Patra's Other Place

I started out with Patra's Place, primarily dedicated to my linen collection and stitching projects. But I kept getting side-tracked, so I decided to create Patra's Other Place for anything not related to embroidery topics. So you now have a choice. If you are interested in me, read this. If you only want to see my linen and stitching, visit Patra's (original) Place! (Please note that by clicking on any of the photos, they will be enlarged to fill your computer screen.)

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Location: Melbourne, Vic., Australia

I am married to Ken. We have no children except a cat and a collection of Australian parrots, finches, canaries and a dozen hens.

Monday, September 13, 2010

The tragedy of Pakistan.

Did anyone watch “Four Corners” on the ABC tonight? (Tonight being Monday 13th September). We had just finished dinner, Ken was on the phone to a friend, discussing new mobile phones, and I was sitting at the kitchen table with my second cup of tea. “Four Corners” came on the t.v., and for the next hour, I was glued to the screen.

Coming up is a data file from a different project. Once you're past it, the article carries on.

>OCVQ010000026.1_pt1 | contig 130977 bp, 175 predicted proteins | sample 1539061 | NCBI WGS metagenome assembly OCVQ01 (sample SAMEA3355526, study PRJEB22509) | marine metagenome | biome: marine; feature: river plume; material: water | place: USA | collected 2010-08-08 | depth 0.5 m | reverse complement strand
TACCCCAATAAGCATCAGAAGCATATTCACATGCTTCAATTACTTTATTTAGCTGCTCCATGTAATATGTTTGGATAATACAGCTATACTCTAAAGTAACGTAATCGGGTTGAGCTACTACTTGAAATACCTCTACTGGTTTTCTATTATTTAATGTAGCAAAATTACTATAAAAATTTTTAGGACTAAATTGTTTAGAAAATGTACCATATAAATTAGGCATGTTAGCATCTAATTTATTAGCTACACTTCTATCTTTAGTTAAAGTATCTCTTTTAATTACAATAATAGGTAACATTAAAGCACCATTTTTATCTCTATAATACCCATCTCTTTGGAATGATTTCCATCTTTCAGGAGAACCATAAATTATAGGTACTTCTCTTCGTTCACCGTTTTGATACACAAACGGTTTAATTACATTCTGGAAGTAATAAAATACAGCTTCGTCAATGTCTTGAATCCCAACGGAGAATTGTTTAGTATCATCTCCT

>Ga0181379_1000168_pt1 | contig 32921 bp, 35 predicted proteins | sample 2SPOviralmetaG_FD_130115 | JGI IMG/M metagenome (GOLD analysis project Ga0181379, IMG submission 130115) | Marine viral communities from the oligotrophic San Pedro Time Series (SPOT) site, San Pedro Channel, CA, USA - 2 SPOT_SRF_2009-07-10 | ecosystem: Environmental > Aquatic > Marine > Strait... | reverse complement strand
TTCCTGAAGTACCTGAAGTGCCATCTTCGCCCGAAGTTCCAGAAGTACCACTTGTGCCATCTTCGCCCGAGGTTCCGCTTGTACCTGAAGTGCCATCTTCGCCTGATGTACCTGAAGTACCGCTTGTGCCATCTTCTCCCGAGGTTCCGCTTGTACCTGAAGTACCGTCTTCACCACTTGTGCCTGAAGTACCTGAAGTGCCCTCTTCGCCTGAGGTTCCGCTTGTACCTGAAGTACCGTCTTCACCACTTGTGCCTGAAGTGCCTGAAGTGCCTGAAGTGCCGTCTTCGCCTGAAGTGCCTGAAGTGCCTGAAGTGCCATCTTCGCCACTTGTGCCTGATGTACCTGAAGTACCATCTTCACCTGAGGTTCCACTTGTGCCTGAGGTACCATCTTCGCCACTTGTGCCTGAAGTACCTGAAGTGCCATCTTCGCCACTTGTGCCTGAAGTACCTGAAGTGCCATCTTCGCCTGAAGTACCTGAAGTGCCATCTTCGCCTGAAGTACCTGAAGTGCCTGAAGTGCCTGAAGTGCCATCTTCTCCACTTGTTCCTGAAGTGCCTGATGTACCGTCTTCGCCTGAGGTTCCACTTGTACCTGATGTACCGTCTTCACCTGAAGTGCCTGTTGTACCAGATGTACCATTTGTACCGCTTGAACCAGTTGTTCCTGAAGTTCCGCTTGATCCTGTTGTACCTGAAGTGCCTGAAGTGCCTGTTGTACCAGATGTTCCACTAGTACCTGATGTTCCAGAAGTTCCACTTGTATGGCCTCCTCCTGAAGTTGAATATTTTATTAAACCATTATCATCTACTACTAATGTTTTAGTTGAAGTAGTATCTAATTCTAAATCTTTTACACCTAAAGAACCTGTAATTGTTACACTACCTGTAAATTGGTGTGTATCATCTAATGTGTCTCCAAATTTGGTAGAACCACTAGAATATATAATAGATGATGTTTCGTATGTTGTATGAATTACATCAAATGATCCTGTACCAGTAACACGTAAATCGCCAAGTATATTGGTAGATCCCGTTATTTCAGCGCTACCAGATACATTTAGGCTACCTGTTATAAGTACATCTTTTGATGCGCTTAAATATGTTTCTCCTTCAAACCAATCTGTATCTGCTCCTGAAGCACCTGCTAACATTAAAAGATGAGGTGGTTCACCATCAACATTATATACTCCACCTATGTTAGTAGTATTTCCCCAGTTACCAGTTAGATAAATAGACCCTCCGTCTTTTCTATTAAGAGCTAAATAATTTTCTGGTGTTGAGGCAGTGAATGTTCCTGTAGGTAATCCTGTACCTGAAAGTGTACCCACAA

Through the media, people hear very quickly about disasters happening anywhere around the world, and depending on what happens and where it happens, reactions can be swift or slow. For instance, the bushfires in Victoria in 2009 got world wide coverage, and money started pouring in from all over the world, to help the victims. Many of those people are now in new homes, or are having them built. Most of them still have post traumatic stress symptoms and will probably suffer this for years to come. Some of the country towns in Victoria have recently been flooded, and homes and businesses have been lost. But help is at hand. None of those people will go without food, water, or medicines, because in the Lucky Country we have systems in place to cope with that.